Cleopatra (Haggard novel)

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Cleopatra
Cleopatra haggard.jpg
Cover of the first edition
AuthorH. Rider Haggard
CountryUnited Kingdom
LanguageEnglish
GenreAdventure novel
PublisherLongmans
Publication date
1889
Media typePrint (Hardback)
Pages316 pp
ISBN1-55521-122-4
OCLC16862670
TextCleopatra at Wikisource

Cleopatra: Being an Account of the Fall and Vengeance of Harmachis is an adventure novel written by English author H. Rider Haggard and first printed in 1889 by Longmans. Cleopatra mixes historical action with supernatural events, and could be described as a historical fantasy novel.[1]

Synopsis

The story is set in the Ptolemaic era of Ancient Egyptian history and revolves around the survival of a dynasty bloodline protected by the Priesthood of Isis. The main character Harmachis (the living descendant of the pharaoh's bloodline) is charged by the Priesthood to overthrow the supposed impostor Cleopatra, drive out the Greeks and Romans and restore Egypt to its golden era. Harmachis attempts to use his priestly magic to undermine Cleopatra's rule.[1]

As is the case with the majority of Haggard's works,[citation needed] the story draws heavily upon adventure and exotic concepts. The story, told from the point of view of the Egyptian priest Harmachis, is recounted in biblical language, being in the form of papyrus scrolls found in a tomb.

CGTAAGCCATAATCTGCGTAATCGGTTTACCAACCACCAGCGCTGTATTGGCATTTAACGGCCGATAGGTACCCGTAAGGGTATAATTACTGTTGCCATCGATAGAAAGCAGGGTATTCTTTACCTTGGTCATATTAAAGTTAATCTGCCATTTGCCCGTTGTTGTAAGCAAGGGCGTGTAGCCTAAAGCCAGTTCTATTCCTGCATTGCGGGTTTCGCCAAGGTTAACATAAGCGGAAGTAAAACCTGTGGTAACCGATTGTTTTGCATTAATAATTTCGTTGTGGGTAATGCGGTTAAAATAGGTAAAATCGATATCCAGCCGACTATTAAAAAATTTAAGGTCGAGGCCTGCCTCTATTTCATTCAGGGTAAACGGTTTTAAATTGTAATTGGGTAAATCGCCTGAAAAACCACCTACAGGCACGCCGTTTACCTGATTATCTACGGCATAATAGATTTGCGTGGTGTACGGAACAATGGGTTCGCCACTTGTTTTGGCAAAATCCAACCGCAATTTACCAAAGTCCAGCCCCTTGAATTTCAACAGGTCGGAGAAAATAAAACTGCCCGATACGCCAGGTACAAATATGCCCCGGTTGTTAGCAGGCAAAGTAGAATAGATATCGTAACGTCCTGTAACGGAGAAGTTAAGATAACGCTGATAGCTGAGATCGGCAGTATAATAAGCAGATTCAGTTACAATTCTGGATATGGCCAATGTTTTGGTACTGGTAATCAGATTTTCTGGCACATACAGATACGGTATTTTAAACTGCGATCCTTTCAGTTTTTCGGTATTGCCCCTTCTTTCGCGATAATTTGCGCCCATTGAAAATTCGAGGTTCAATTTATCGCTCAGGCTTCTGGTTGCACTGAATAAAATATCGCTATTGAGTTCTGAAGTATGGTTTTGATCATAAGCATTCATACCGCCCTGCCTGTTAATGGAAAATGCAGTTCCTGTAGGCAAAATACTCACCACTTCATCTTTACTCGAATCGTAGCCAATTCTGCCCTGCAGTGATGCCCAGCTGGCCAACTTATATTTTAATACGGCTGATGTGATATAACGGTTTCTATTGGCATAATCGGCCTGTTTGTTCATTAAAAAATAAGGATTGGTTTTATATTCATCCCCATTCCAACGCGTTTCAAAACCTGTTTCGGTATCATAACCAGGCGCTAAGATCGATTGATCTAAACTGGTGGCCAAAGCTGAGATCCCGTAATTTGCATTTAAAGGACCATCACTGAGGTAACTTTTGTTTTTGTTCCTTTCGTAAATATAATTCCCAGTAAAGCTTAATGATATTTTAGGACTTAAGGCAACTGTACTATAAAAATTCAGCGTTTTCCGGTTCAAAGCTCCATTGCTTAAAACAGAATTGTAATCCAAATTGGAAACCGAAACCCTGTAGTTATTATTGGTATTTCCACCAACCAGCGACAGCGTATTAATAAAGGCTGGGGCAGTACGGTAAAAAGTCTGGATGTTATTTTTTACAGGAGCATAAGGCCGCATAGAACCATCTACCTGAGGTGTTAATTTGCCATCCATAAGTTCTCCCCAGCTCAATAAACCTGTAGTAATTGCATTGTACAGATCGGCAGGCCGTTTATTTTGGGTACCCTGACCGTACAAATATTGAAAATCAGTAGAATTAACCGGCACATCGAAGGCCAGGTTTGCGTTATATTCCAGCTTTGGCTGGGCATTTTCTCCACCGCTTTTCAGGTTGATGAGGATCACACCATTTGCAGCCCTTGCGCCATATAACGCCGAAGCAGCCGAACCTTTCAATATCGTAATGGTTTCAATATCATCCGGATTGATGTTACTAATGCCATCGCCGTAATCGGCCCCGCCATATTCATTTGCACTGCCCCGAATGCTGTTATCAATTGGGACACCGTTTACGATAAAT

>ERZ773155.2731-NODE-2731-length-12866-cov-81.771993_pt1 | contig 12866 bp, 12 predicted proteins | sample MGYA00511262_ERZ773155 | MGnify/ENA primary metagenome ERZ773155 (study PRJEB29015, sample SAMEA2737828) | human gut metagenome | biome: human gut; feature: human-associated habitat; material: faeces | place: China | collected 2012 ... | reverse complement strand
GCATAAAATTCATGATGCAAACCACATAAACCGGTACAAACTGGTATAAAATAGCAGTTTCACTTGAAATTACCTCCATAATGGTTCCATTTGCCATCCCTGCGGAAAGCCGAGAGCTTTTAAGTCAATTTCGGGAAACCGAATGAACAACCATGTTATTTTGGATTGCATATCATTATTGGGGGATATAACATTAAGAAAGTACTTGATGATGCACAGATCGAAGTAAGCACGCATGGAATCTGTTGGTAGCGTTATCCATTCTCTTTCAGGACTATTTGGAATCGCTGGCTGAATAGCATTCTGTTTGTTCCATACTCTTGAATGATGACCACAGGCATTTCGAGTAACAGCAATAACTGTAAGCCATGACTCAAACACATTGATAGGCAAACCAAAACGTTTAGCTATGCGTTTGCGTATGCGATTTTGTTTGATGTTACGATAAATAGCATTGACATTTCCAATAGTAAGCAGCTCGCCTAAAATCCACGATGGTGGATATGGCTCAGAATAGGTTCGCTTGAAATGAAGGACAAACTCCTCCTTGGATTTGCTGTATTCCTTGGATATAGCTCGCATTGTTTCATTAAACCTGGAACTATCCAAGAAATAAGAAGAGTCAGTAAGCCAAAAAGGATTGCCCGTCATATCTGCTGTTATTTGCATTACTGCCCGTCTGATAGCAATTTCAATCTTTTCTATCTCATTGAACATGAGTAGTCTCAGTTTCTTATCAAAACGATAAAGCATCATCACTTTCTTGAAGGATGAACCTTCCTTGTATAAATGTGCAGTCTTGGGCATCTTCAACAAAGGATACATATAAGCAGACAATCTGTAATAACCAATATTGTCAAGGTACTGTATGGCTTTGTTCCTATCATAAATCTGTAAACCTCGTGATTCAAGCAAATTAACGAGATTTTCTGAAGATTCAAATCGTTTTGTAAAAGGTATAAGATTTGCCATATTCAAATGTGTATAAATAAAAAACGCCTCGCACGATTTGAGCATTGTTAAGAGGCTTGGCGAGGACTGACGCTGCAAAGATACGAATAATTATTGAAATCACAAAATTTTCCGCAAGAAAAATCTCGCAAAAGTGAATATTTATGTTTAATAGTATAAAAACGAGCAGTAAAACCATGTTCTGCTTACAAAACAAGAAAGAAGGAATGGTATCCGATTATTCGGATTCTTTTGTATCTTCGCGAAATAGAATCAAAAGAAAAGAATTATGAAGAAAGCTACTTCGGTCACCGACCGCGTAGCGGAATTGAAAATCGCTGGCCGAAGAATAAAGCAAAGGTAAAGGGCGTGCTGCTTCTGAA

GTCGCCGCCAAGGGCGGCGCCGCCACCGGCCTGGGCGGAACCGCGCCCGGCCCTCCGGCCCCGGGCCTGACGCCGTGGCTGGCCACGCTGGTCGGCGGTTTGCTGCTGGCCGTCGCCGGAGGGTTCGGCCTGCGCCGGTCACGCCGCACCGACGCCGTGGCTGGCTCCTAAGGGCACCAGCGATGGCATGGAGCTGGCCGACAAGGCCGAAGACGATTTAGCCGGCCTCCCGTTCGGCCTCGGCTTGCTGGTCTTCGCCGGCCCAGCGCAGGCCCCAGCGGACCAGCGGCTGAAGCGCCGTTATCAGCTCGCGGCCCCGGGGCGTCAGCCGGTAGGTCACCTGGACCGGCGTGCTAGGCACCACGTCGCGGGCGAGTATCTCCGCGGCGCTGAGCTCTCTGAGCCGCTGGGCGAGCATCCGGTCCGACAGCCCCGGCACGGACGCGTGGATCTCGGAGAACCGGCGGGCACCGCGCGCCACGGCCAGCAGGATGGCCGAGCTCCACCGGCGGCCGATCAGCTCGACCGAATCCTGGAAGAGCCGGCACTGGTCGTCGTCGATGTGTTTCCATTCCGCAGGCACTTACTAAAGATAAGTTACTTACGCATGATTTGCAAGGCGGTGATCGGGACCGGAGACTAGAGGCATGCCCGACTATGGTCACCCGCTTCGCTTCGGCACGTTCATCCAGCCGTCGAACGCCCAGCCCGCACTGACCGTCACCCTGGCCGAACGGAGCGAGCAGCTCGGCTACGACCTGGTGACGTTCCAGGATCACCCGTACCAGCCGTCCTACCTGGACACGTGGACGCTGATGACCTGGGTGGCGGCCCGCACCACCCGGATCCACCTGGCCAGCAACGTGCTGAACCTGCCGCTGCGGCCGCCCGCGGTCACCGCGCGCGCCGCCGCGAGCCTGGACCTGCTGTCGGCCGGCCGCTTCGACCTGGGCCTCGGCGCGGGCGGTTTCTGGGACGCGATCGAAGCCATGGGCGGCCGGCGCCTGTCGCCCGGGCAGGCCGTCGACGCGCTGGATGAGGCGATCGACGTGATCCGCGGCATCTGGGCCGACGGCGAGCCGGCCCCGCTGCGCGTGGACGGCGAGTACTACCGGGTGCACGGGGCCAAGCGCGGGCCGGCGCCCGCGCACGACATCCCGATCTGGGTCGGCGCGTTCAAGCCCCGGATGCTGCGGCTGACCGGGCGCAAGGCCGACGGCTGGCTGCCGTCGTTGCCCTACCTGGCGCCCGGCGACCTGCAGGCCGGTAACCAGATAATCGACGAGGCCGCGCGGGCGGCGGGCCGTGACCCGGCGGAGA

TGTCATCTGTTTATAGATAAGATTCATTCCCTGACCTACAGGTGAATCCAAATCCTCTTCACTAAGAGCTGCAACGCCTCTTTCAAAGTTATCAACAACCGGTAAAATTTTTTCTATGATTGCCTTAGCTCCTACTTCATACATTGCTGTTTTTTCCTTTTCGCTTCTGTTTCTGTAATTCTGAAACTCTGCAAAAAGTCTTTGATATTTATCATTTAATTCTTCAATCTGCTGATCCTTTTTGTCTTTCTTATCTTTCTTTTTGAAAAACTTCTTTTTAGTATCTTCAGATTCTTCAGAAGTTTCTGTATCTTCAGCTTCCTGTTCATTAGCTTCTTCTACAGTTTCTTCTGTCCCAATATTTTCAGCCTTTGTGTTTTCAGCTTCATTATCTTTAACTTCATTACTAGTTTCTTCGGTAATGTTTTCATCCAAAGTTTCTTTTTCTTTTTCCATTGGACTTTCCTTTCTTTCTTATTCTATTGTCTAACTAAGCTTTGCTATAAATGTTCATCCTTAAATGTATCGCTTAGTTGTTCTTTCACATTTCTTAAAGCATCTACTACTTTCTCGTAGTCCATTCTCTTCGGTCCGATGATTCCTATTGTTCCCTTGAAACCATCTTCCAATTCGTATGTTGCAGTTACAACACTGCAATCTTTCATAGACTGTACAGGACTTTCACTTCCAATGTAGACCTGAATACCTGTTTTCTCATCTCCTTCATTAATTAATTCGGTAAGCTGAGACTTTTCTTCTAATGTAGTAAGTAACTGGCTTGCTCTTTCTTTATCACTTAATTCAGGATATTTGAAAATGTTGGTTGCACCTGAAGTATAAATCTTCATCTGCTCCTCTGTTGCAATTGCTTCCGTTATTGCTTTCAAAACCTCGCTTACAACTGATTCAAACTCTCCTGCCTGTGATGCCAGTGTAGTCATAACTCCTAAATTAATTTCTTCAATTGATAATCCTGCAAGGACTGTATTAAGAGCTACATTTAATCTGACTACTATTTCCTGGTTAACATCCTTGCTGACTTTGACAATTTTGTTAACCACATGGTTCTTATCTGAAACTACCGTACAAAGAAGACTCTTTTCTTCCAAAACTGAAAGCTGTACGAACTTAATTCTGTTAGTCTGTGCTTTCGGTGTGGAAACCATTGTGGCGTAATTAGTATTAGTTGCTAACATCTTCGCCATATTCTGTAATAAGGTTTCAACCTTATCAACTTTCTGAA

Reception

Boucher and McComas gave the novel a mixed review, saying that it combined "a not always believable portrait" of its title heroine with a "fascinating, wholly convincing" story line.[2] Curtis C. Smith described Cleopatra as "one of Haggard's best works, particularly for those modern readers who may find the implied defenses of colonialism in the Allan Quatermain and She series difficult to take."[1] Smith added "Haggard's originality is to side with this indigenous culture against the Ptolemies and the Roman imperialists who threaten Egypt."[1] John Scarborough included Cleopatra on a list of what he regarded as Haggard's best novels, along with King Solomon's Mines, She: A History of Adventure, Nada the Lily, Red Eve, and Eric Brighteyes.[3]

See also

References

  1. ^ a b c d Smith, Curtish C. "H. Rider Haggard." In E. F. Bleiler, ed. Supernatural Fiction Writers. New York: Scribner's, 1985. ISBN 0-684-17808-7 (pp.321-328).
  2. ^ "Recommended Reading," F&SF, September 1953, p. 100.
  3. ^ Scarborough, John. "H. Rider Haggard". In Bleiler, Richard, Science Fiction Writers : critical studies of the major authors from the early nineteenth century to the present day. New York : Charles Scribner's Sons, 1999. ISBN 9780684805931 (pp. 323-329)

External links